The end of the parking meter.
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Seventy-five years ago, the world's first parking meter cast its thin, ominous shadow on the streets of Oklahoma City. The meter was the brainchild of Carlton C. Magee, a local publisher and Chamber of Commerce Traffic Committee chief, and he hoped it would solve the city's chronic parking problems. In the pre-meter days, police would drive around with stopwatches and chalk, enforcing the city's parking time limits by marking the tires of cars seen squatting for too long, but the system was ill-equipped to handle the "endemic overparking" problem. Even worse, a survey found that at any given time, 80 percent of the city's spots were occupied by employees of downtown businesses—the very same businesses complaining that lack of parking was driving away shoppers. Calling for an "efficient, impartial, and thoroughly practical aid to parking regulation," Magee held a student-design contest and launched his instrument.
Magee's meter was crude—only later models had the red "expired" warning flag—and its mechanism was hardly Swiss in its movements. (In an Einsteinian turn, early meters were often said to "shorten time.") But McGee's device was effective—a spark cast upon the vast, dry tinder of congested downtowns. "The parking meter's rapid and eventually universal spread can be understood on at least two grounds," write John Jakle and Keith Sculle in their illuminating book Lots of Parking. First, meters did the job, ensuring a steadier supply of parking by increasing turnover. Second, they took what had been a "free" good—free only in the sense it was not charged for on the spot—and turned it into a viable revenue stream for cities.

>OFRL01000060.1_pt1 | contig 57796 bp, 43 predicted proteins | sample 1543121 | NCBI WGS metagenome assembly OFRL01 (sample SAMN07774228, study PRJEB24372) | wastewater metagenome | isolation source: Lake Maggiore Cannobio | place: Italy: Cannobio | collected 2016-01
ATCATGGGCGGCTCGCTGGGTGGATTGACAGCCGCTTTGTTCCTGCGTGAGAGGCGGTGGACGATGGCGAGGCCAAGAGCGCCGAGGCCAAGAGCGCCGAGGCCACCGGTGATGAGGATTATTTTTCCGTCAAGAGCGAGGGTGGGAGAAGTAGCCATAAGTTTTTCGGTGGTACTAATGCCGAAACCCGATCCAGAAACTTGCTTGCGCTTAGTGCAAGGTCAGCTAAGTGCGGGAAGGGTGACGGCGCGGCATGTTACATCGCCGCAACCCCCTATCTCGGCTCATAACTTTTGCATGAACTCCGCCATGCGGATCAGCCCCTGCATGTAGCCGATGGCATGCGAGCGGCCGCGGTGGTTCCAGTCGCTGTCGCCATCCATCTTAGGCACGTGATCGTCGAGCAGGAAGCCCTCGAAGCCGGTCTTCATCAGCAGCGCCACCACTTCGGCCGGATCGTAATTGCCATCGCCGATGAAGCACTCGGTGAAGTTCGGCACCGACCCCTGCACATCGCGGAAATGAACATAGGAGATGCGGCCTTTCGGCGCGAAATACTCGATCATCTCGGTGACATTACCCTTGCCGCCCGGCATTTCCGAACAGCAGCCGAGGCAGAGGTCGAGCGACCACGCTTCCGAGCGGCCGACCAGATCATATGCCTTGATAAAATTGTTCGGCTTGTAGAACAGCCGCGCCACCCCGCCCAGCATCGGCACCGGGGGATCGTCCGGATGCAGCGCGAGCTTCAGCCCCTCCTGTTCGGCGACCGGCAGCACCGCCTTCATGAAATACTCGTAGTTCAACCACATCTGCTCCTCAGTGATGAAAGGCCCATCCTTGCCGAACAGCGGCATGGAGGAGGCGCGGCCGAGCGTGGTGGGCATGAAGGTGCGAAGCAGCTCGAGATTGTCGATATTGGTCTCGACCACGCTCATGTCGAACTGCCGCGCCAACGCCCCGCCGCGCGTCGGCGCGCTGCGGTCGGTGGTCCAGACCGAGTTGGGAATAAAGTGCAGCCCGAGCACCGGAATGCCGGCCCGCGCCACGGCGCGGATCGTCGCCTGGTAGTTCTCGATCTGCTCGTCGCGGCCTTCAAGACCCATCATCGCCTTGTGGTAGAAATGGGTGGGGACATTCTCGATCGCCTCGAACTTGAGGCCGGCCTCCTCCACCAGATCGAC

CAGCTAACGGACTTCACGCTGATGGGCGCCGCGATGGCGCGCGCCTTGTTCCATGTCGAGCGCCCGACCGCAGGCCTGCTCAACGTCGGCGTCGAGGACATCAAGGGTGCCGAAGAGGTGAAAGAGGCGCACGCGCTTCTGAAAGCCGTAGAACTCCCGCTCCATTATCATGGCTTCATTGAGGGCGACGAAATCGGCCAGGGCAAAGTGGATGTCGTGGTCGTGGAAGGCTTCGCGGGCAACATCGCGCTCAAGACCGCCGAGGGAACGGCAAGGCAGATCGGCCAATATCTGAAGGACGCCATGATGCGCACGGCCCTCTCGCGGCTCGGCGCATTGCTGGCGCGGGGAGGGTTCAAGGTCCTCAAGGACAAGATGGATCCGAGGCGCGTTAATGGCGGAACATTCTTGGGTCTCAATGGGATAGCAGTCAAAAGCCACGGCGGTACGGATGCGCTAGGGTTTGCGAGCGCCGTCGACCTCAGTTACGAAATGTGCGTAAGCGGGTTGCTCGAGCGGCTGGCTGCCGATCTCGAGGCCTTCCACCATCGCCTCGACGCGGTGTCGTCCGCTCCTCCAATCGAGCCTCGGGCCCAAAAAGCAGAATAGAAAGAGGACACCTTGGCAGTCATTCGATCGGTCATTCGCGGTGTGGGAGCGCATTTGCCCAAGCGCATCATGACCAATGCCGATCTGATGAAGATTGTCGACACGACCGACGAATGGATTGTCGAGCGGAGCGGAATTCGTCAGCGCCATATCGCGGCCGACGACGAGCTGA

And a perpetual irritant for motorists. Parking meters are hacked (check youtube), stolen (watch Cool Hand Luke), and otherwise subjected to a variety of abuse (physical and even sexual assaults)—as are those charged with their enforcement. Is it that we simply don't like to pay for what we think should be free? Or is it something deeper—does their ruthless ticking not serve as some stark reminder of our mortality? ("Time Expired.") Whatever the reason, parking meters are loved only when they are broken.
Three-quarters of a century on, several things are clear. The first is that parking meters, a seemingly mundane fact of the urban landscape, remain as fraught and controversial as when they were first installed. And secondly, the time has finally come for a sweeping rethink of the parking meter—in part because of changes in technology, and in part because of an emerging change in the way we think about parking in cities.
Early on, parking meters weren't usually installed wholesale, notes parking scholar Donald Shoup. In his book, The High Cost of Free Parking, he writes that Oklahoma City began with a trial on only one side of the street. "On the unmetered side is confusion," noted the city's manager. "On the metered side is order, sufficient room for every car to be parked and driven out quickly and easily, and there are usually parking spaces open." Two years later, Shoup writes, there were more than 20,000 meters in 35 cities.